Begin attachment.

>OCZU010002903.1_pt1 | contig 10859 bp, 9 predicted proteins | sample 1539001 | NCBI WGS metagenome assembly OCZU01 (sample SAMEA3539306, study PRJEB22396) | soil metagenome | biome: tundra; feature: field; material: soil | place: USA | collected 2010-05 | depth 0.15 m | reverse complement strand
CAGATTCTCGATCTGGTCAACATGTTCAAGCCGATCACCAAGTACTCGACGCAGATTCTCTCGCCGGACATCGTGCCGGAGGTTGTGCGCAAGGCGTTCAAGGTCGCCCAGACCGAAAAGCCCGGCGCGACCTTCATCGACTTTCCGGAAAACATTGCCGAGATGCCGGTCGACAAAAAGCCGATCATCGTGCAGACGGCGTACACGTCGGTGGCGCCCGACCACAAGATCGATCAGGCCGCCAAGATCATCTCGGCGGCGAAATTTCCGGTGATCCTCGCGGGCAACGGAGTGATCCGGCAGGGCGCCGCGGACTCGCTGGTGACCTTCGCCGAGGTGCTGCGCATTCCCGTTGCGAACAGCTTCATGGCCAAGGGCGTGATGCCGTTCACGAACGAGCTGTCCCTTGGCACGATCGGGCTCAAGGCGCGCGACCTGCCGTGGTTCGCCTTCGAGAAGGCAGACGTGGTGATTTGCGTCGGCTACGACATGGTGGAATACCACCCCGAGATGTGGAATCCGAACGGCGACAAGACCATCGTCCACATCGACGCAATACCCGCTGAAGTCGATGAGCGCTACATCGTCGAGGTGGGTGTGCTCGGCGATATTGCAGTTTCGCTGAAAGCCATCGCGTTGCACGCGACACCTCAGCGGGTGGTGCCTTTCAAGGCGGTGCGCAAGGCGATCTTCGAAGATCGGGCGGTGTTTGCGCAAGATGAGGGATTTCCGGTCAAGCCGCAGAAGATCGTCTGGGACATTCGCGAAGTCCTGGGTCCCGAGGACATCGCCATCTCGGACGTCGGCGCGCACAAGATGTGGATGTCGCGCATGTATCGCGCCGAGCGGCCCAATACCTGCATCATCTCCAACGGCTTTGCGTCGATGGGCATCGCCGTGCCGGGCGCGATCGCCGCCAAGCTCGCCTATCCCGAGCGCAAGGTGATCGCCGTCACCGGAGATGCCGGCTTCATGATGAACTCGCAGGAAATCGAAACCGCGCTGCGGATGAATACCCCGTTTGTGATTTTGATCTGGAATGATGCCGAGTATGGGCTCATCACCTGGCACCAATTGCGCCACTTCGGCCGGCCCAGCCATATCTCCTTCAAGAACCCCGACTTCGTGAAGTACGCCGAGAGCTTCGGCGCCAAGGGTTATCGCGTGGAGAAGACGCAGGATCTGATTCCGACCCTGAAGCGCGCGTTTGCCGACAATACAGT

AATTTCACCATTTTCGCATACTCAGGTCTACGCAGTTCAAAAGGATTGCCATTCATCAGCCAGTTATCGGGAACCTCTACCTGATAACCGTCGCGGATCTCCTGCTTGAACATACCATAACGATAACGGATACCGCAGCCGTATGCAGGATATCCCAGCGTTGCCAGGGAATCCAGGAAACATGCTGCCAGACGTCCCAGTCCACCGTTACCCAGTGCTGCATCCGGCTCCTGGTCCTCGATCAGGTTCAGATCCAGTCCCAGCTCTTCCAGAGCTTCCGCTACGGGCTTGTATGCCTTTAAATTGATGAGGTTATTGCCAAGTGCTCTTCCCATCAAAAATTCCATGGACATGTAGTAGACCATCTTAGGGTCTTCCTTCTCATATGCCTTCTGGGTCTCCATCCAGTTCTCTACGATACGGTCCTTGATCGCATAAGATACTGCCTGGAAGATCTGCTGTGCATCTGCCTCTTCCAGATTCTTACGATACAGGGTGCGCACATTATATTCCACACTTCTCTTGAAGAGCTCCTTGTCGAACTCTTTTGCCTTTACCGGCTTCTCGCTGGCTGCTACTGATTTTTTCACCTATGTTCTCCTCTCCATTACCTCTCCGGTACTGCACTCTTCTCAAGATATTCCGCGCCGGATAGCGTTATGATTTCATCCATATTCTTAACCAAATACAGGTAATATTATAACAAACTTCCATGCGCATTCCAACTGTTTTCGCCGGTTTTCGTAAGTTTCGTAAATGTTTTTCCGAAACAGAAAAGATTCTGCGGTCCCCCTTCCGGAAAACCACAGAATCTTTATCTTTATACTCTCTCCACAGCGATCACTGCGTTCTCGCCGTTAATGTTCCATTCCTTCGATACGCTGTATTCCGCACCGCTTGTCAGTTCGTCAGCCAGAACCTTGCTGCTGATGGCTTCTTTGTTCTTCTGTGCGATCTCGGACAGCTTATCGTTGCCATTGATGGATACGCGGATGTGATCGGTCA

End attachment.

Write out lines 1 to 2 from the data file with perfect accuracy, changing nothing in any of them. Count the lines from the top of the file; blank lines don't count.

>OCZU010002903.1_pt1 | contig 10859 bp, 9 predicted proteins | sample 1539001 | NCBI WGS metagenome assembly OCZU01 (sample SAMEA3539306, study PRJEB22396) | soil metagenome | biome: tundra; feature: field; material: soil | place: USA | collected 2010-05 | depth 0.15 m | reverse complement strand
CAGATTCTCGATCTGGTCAACATGTTCAAGCCGATCACCAAGTACTCGACGCAGATTCTCTCGCCGGACATCGTGCCGGAGGTTGTGCGCAAGGCGTTCAAGGTCGCCCAGACCGAAAAGCCCGGCGCGACCTTCATCGACTTTCCGGAAAACATTGCCGAGATGCCGGTCGACAAAAAGCCGATCATCGTGCAGACGGCGTACACGTCGGTGGCGCCCGACCACAAGATCGATCAGGCCGCCAAGATCATCTCGGCGGCGAAATTTCCGGTGATCCTCGCGGGCAACGGAGTGATCCGGCAGGGCGCCGCGGACTCGCTGGTGACCTTCGCCGAGGTGCTGCGCATTCCCGTTGCGAACAGCTTCATGGCCAAGGGCGTGATGCCGTTCACGAACGAGCTGTCCCTTGGCACGATCGGGCTCAAGGCGCGCGACCTGCCGTGGTTCGCCTTCGAGAAGGCAGACGTGGTGATTTGCGTCGGCTACGACATGGTGGAATACCACCCCGAGATGTGGAATCCGAACGGCGACAAGACCATCGTCCACATCGACGCAATACCCGCTGAAGTCGATGAGCGCTACATCGTCGAGGTGGGTGTGCTCGGCGATATTGCAGTTTCGCTGAAAGCCATCGCGTTGCACGCGACACCTCAGCGGGTGGTGCCTTTCAAGGCGGTGCGCAAGGCGATCTTCGAAGATCGGGCGGTGTTTGCGCAAGATGAGGGATTTCCGGTCAAGCCGCAGAAGATCGTCTGGGACATTCGCGAAGTCCTGGGTCCCGAGGACATCGCCATCTCGGACGTCGGCGCGCACAAGATGTGGATGTCGCGCATGTATCGCGCCGAGCGGCCCAATACCTGCATCATCTCCAACGGCTTTGCGTCGATGGGCATCGCCGTGCCGGGCGCGATCGCCGCCAAGCTCGCCTATCCCGAGCGCAAGGTGATCGCCGTCACCGGAGATGCCGGCTTCATGATGAACTCGCAGGAAATCGAAACCGCGCTGCGGATGAATACCCCGTTTGTGATTTTGATCTGGAATGATGCCGAGTATGGGCTCATCACCTGGCACCAATTGCGCCACTTCGGCCGGCCCAGCCATATCTCCTTCAAGAACCCCGACTTCGTGAAGTACGCCGAGAGCTTCGGCGCCAAGGGTTATCGCGTGGAGAAGACGCAGGATCTGATTCCGACCCTGAAGCGCGCGTTTGCCGACAATACAGT